Prepare unilateral amendments or instructions without other parties’ knowledge.
Take verbal instructions.
Order inspections, appraisals and reports (this includes Home Warranty, Zone Disclosures etc).
Order repairs to be made.
Obtain signatures on disclosures provided by the real estate agents.

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5 Criteria for Pricing a Home

  1. Location: Homes in the same neighborhood typically follow the same market trends. Comparing your home to another in the same neighborhood is a good start, but comparing it to homes on the same street or block is even better.
  2. Date of sale: It varies by location, but housing markets can see a ton of fluctuation in a short time period. It‘s best to use the most recent sales data available.
  3. Home build: Look for homes with similar architectural styles, numbers of bathrooms and bedrooms, square footage, and other basics.
  4. Features and upgrades: Remodeled bathrooms and kitchens can raise a home’s price, and so can less flashy upgrades like a new roof or HVAC system. Be sure to look for similar bells and whistles.
  5. Sale types: Homes that are sold as short sales or foreclosures are often in distress or sold at a lower price than they’d receive from a more typical sale. These homes are not as useful for comparisons.

 

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5 NEGOTIATING TACTICS THAT KILL A HOME SALE

kill home deal

Negotiation is a subtle art in real estate, but skilled negotiators can usually find some common ground that satisfies all parties. On the other hand, using the wrong negotiation tactics can sink a deal pretty quickly. Here are some negotiation tactics buyers (and real estate professionals) should avoid:

  1. Lowball offers: Going far below market value when you make an offer damages your credibility as a buyer and can be insulting to the seller. The seller has a range in mind that they’ll accept, and if you’re not even approaching the low end of that range, they won’t even consider the offer.
  2. Incremental negotiations: Don’t continue to go back to the seller with small increases in your offer ($1,000 or less). The constant back-and-forth can grow tiresome and lead the seller to consider other opportunities.
  3. “Take it or leave it”: Try not to draw a line in the sand with your initial offer. The seller can get defensive and consider other offers if you immediately show that you’re unwilling to budge. Even if it’s true, don’t make a show of it.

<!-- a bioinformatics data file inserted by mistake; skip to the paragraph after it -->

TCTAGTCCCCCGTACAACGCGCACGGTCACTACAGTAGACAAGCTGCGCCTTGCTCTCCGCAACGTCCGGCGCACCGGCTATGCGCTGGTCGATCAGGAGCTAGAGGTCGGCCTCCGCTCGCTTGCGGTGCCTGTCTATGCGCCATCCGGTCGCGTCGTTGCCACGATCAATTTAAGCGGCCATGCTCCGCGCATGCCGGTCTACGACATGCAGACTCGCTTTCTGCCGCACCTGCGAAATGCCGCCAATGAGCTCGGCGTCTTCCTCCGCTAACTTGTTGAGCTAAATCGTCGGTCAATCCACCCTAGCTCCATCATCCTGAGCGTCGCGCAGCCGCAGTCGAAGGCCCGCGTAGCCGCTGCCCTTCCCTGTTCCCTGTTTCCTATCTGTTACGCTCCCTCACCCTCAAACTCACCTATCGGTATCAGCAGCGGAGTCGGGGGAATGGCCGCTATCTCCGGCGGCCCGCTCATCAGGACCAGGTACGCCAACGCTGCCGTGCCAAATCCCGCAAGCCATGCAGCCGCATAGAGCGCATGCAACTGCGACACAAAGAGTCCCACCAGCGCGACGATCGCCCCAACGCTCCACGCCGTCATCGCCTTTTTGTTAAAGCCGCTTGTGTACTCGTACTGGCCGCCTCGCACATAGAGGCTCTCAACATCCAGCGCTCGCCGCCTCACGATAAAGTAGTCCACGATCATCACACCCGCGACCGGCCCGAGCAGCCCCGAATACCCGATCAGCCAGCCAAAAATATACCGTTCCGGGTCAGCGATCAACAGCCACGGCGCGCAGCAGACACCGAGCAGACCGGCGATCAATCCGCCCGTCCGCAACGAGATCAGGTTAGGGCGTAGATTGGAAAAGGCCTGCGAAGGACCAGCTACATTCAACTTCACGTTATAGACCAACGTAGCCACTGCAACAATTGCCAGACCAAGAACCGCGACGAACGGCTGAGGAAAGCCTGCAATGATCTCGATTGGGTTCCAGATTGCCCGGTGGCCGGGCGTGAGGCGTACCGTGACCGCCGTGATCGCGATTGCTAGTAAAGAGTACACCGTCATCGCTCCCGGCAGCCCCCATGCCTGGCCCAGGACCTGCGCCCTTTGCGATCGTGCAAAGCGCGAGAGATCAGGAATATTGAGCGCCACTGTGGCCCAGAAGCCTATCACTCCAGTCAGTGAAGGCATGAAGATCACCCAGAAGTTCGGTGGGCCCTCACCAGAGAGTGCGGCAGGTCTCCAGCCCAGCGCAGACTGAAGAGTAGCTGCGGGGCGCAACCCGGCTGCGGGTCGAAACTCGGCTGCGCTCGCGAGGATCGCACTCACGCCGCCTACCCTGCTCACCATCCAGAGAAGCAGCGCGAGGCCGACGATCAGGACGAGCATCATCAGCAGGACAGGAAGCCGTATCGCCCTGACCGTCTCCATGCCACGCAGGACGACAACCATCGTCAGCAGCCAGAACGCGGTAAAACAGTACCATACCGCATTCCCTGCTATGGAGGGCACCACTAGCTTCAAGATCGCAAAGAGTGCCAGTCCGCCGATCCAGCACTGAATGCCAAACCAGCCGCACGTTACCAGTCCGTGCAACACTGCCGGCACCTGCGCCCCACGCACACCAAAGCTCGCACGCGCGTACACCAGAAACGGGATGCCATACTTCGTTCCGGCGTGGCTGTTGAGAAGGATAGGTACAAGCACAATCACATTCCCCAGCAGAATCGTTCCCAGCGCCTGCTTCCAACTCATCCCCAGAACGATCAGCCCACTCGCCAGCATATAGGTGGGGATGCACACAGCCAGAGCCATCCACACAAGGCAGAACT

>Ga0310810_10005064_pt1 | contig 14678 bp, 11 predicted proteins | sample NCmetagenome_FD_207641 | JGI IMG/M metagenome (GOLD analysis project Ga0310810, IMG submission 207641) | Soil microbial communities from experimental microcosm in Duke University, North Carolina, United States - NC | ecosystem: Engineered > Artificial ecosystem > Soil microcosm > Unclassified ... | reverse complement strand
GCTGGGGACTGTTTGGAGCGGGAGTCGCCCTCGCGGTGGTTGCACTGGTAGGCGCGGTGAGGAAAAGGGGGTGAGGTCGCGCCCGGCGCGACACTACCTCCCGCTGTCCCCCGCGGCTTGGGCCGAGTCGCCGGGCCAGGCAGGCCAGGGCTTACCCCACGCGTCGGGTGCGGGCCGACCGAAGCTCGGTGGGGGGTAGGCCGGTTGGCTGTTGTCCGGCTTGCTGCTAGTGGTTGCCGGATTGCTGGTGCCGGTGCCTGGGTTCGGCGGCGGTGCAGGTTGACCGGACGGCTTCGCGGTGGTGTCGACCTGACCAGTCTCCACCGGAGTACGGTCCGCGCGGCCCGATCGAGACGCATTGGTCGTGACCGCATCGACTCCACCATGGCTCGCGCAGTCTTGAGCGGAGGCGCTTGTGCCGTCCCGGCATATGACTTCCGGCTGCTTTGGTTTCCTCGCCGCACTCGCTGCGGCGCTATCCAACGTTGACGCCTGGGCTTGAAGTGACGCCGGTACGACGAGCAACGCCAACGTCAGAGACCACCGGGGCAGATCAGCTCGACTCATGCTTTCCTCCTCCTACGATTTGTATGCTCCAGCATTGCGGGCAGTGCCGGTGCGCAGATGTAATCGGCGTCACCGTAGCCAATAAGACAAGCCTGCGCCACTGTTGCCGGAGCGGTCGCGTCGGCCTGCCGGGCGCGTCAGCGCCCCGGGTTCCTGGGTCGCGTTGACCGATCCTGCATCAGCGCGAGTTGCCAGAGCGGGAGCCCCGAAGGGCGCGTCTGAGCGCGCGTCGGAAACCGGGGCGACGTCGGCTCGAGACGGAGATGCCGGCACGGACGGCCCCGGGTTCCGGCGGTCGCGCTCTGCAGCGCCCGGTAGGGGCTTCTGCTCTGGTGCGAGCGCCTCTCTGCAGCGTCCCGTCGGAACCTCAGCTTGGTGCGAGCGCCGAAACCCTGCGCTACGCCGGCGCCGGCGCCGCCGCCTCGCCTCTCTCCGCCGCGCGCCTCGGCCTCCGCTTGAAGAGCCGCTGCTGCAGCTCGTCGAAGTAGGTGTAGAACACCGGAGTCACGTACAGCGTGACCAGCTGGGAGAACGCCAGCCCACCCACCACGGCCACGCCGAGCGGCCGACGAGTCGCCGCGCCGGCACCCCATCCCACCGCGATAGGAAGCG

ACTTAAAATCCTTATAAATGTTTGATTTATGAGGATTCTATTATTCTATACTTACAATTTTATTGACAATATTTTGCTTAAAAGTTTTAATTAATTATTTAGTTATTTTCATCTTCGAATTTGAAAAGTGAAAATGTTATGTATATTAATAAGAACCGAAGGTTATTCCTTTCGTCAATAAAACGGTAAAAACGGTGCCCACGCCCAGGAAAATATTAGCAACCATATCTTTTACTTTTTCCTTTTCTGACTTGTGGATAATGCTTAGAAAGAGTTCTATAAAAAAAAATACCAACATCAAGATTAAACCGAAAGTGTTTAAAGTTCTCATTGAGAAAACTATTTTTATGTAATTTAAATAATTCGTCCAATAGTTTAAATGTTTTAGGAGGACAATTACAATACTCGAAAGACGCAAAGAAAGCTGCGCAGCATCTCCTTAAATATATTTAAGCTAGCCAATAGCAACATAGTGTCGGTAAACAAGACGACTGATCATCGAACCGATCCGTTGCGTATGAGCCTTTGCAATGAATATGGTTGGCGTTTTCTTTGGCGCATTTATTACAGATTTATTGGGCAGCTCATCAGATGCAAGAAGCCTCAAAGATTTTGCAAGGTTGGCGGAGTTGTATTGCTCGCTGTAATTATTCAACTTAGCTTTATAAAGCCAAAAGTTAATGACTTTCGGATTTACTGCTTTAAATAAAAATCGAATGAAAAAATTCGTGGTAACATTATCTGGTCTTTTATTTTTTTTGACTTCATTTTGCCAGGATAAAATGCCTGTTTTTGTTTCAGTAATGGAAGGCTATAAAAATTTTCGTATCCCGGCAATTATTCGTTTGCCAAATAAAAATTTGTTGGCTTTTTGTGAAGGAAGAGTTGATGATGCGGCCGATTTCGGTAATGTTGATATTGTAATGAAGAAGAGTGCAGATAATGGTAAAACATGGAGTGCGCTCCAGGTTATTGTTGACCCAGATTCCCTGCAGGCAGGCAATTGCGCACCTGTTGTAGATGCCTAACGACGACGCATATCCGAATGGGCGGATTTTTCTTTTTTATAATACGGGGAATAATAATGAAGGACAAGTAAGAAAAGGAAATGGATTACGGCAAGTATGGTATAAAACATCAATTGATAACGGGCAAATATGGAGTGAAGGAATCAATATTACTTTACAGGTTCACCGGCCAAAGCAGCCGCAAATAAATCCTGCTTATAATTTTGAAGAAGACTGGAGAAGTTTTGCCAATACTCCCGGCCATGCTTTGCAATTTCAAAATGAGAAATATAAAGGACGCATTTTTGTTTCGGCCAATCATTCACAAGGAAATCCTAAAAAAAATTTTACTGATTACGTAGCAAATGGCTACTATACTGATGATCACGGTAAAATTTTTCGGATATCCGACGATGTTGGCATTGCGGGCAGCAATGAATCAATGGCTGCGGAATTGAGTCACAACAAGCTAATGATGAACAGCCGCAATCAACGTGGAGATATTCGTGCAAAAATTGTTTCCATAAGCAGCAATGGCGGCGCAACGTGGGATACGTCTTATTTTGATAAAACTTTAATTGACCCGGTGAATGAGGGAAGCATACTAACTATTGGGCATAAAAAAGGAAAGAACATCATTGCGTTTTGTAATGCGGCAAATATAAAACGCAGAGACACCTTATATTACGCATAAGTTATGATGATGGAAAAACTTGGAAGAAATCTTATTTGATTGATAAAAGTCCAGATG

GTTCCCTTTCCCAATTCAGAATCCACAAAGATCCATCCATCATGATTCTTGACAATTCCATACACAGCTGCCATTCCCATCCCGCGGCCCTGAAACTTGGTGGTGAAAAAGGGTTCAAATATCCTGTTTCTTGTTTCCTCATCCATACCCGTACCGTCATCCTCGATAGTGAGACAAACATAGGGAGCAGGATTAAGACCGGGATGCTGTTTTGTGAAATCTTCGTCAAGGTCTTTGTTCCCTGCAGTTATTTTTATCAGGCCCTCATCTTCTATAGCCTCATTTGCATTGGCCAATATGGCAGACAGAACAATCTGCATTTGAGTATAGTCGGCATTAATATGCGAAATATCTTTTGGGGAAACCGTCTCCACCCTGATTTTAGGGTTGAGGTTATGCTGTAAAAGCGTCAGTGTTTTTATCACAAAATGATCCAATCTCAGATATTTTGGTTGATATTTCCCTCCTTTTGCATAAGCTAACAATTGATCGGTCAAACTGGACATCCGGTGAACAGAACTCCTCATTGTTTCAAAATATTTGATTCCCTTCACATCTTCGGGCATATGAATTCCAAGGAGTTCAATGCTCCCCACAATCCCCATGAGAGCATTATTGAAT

4. Nitpicking after inspection: Obviously if inspection reveals a major issue, it should be factored into the final sale price. But insisting on a lower price for every minor repair can put negotiations in a stalemate.
  5. More, more, more: Some buyers will request that the sellers throw in add-ons like furniture or appliances that weren’t included in the listing. Try to avoid giving the seller a reason to build up resentment and think that you’re being greedy.
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What to Consider when Buying a Second Home in the Desert

The Costs: Before you begin your search for your dream get-away home, talk to your tax professional about how a second home will impact your tax situation. The IRS has different rules for people with second homes and vacation homes (defined as such if you stay there at least two weeks a year), so before you do anything, find out how buying a second home will affect your taxes.

Consider the expenses of buying a second property and the ongoing financial commitments involved in maintaining it, such as property taxes, insurance, utilities, gardeners, pool service, and homeowner association monthly fees (if in a gated community).  Condominiums make great second homes because you don’t have to worry about the issues owners of detached homes do, like the exterior and outdoor areas. When looking at condos, research the homeowners’ associations (HOAs). Ask about monthly fees, special assessments and community rules.

If you’re looking for an investment property, a low price is not the only consideration. A turnkey operation is ideal. Look for properties that don’t need extensive repairs or much maintenance and steadily generates a steady positive cash flow. When buying a rental property, budget for added costs, such as marketing the home to potential renters, hiring a property manager and making repairs.

As with any home purchase, you’ll need to factor in closing costs and a down payment, which in the case of a second home or investment property will be sizable. Typically, you’ll need to put down at least 25 percent of the purchase price.

Down the road, if you decide the property isn’t working out for you, how hard will it be to sell it or rent it out? How much will it cost you? Planning ahead and coming up with a plan B will help you deal with potential surprises.